The Herricks school district is looking to add four Hindu, Muslim and Chinese holidays to the school calendar, a move supported by many students and parents.
But a discussion at Thursday night’s school board meeting was just “the first stage” of a process that contains many steps, said Fino Celano, the district’s superintendent.
“The discussion will continue,” said Nancy Feinstein, the school board president. “We have some hurdles to overcome.”
The district wants to designate the Chinese Lunar New Year, Diwali, the Hindu festival of light, and the Muslim holidays of Eid al Fitr and Eid al Adha official school holidays, as other districts in Nassau County and the New York City schools have, Celano said.
The discussion started a few years ago when the board noted demographic shifts in the district, said Nancy Feinstein, the school board president.
She said “it’s just a matter of time” until the holidays can be added.
School districts throughout the North Shore have seen populations of minority students increase between 2005 and 2015, state Education Department data shows.
Herricks has seen the biggest change in student demographics.
Students of Asian descent account for about 57 percent of the student body, up from 45 percent in 2005-06.
Over the same period, the white student population decreased to 35 percent from 50 percent.
The four holidays in question are reckoned by the lunar calendar; their corresponding dates on the Gregorian calendar vary from year-to-year.
The school board faces several constraints in adding holidays, either because of the district’s teachers union contract or state regulations, Celano said.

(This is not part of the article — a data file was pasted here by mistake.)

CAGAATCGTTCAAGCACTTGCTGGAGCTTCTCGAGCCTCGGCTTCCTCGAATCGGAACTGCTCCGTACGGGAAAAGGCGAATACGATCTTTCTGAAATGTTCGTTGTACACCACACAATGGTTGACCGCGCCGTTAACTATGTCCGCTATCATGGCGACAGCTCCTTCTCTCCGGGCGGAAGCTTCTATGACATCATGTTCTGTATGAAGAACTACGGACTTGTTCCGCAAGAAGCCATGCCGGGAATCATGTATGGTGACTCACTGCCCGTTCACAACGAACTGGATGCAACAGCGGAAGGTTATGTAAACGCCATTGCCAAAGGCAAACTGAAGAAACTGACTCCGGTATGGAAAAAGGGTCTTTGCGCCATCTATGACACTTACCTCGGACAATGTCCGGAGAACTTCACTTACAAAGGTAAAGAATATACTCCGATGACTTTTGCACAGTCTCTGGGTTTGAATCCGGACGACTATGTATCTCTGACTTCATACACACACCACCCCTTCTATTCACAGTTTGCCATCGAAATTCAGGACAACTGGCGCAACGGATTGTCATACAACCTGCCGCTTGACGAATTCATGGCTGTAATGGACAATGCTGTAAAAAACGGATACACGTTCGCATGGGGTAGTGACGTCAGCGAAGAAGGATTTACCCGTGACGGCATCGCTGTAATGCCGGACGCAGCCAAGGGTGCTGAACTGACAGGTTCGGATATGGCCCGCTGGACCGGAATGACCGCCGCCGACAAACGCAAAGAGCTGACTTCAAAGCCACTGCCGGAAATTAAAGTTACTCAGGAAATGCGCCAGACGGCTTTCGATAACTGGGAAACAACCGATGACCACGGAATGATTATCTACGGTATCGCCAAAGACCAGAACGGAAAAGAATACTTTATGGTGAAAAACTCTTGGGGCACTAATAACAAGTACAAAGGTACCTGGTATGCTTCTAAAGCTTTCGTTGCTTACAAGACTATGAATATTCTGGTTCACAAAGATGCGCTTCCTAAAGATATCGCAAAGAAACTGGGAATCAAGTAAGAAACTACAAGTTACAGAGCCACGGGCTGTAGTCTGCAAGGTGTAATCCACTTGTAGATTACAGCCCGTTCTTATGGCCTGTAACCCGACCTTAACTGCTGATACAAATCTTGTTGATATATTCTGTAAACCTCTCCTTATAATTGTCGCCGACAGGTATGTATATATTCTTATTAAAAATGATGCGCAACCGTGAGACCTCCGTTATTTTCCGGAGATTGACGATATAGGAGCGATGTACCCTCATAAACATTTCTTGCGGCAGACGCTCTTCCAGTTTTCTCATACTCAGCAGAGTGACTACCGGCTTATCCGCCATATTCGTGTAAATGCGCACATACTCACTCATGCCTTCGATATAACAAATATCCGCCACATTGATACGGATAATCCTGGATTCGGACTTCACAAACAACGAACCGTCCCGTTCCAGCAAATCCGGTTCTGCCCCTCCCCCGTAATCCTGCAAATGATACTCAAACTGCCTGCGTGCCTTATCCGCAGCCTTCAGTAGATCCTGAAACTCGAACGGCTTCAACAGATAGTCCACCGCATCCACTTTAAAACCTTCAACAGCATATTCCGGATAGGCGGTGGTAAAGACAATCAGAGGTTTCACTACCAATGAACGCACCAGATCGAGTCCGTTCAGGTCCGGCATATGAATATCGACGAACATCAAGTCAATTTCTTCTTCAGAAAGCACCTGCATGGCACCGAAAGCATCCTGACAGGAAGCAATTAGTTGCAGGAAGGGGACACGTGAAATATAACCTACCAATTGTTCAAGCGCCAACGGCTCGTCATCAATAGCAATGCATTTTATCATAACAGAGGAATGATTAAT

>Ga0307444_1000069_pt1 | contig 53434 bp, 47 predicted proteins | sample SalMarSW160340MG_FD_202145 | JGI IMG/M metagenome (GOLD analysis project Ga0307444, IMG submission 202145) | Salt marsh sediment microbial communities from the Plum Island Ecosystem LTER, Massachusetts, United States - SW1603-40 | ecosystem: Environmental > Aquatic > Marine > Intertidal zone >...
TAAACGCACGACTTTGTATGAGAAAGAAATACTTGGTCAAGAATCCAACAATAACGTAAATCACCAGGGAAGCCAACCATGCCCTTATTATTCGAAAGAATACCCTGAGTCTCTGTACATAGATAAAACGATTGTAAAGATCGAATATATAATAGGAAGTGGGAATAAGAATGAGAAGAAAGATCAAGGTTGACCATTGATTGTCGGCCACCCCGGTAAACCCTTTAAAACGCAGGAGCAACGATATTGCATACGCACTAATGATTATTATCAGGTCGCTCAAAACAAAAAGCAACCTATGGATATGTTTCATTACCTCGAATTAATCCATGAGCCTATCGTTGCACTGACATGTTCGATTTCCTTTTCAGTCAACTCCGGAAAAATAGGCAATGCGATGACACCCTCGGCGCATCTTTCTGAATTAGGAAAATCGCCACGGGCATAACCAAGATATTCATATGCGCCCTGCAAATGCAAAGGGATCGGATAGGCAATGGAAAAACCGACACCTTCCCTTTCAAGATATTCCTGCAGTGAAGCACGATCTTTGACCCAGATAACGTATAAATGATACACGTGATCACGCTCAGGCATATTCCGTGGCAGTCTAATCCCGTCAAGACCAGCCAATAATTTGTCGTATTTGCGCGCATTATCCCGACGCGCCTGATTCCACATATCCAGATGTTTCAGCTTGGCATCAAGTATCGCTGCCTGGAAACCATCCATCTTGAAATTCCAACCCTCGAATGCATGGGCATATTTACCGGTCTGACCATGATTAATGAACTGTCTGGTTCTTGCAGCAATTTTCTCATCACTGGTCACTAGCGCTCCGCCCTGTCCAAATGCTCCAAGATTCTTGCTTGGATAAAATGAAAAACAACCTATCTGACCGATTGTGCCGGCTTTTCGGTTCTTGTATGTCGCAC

For example, he said, the state Education Department mandates 180 days of instruction that have to fit between Sept. 1 and the week of Regents exams, typically held during the third week of June.
Schools cannot be open on federal holidays and five consecutive days off must be given during spring and winter breaks.
Calendar modifications would also depend on the schedule of the state Regents exams, Feinstein said.
Parents on Thursday spoke highly of the quality and ethnic diversity of Herricks schools.
Some said their children are often torn between wanting to celebrate the holidays with family and the fear of falling behind if they miss school.
Students representing the South Asian Student Alliance at Herricks High School presented to the board a petition with 522 students’ signatures supporting the inclusion of the holidays on the calendar.
One parent said, “home life and school life are needed for success. A family should not have to chose between school and family values.”
Celano said he hopes a revised district calendar can be drafted by January.
The East Williston school district is also considering adding three new holidays to next year’s school calendar after an initial discussion last year about adding the Lunar New Year, district Superintendent Elaine Kanas said.
Asian students represented 19 percent of the student body in the 2015-16 school year, up from 7 percent in 2005-06, state data shows.
Mark Kamberg, the East Williston school board president, said calendar discussions are happening in many other districts.
“I think school districts across Long Island are taking a look at their demographics and taking a look at their calendar-building process,” Kamberg said.